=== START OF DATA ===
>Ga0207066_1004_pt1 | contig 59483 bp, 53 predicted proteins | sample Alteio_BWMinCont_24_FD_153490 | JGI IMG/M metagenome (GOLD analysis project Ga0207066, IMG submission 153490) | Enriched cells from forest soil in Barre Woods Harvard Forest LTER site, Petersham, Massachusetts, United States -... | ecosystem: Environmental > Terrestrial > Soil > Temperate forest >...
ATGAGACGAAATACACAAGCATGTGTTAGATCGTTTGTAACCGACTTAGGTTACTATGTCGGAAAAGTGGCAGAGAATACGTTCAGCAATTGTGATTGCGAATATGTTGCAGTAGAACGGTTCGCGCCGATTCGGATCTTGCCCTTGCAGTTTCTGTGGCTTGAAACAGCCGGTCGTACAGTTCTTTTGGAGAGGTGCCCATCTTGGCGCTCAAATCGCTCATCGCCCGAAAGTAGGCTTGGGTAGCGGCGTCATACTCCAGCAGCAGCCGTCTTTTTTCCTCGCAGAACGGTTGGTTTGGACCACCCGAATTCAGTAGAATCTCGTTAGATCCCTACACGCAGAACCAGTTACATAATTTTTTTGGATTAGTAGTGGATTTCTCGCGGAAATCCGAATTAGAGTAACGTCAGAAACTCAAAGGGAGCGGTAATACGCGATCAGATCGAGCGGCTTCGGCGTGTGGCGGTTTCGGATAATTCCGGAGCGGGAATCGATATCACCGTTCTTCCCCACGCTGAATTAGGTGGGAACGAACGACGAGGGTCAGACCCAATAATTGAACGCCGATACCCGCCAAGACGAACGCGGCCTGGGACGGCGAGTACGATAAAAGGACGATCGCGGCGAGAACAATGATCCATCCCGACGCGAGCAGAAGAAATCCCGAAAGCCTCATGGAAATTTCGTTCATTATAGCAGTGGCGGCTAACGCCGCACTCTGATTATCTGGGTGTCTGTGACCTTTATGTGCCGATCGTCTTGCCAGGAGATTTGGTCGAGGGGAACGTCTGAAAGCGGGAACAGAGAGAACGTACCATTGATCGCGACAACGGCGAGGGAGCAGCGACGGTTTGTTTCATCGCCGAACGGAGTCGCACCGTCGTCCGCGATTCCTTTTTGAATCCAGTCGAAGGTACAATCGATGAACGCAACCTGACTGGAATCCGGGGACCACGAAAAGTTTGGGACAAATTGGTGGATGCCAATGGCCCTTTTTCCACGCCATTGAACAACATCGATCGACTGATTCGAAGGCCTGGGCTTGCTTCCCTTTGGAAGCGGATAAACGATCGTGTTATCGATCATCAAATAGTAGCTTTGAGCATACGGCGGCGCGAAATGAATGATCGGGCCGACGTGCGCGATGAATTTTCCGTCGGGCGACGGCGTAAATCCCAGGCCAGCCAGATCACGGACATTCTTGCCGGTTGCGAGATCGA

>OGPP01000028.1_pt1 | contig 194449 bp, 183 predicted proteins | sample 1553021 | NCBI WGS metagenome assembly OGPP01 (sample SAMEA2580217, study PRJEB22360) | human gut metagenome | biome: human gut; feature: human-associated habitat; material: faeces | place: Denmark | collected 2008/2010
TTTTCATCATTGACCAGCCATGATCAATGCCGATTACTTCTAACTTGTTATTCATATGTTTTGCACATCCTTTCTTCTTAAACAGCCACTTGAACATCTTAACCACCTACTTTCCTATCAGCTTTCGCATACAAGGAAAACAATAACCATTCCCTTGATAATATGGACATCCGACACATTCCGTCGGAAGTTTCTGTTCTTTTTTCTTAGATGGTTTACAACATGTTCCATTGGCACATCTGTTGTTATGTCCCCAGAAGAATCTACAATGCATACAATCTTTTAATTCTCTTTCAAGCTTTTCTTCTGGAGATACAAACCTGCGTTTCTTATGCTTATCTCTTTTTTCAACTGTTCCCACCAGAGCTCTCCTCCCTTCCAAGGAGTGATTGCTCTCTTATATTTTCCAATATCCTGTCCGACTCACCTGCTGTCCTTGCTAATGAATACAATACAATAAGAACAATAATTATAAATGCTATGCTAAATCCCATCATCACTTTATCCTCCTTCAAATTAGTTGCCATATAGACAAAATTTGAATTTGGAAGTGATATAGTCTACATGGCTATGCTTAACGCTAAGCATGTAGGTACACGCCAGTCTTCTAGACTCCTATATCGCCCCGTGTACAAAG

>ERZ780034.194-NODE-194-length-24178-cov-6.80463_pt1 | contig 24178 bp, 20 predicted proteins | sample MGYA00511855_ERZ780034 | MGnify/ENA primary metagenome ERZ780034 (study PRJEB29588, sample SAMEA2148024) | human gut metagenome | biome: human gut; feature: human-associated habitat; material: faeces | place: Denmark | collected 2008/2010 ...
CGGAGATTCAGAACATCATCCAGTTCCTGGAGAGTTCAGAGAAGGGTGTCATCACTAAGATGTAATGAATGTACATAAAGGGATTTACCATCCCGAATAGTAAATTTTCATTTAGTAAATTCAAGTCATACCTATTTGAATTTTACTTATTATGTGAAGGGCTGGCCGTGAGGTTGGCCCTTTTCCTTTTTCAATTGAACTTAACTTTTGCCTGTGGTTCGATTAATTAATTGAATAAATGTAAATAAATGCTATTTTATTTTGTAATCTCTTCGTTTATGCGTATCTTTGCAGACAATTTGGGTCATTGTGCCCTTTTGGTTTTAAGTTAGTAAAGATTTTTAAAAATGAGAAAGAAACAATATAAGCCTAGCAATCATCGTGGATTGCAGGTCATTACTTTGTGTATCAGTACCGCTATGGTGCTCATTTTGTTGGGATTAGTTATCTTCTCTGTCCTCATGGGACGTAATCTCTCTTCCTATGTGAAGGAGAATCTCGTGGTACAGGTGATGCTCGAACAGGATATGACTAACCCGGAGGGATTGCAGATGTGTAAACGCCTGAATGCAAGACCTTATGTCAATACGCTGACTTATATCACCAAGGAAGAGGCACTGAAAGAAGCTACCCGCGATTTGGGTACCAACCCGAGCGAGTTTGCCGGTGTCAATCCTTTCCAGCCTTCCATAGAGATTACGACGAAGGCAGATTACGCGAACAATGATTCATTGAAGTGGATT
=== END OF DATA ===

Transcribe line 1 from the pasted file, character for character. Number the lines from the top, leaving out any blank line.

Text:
>Ga0207066_1004_pt1 | contig 59483 bp, 53 predicted proteins | sample Alteio_BWMinCont_24_FD_153490 | JGI IMG/M metagenome (GOLD analysis project Ga0207066, IMG submission 153490) | Enriched cells from forest soil in Barre Woods Harvard Forest LTER site, Petersham, Massachusetts, United States -... | ecosystem: Environmental > Terrestrial > Soil > Temperate forest >...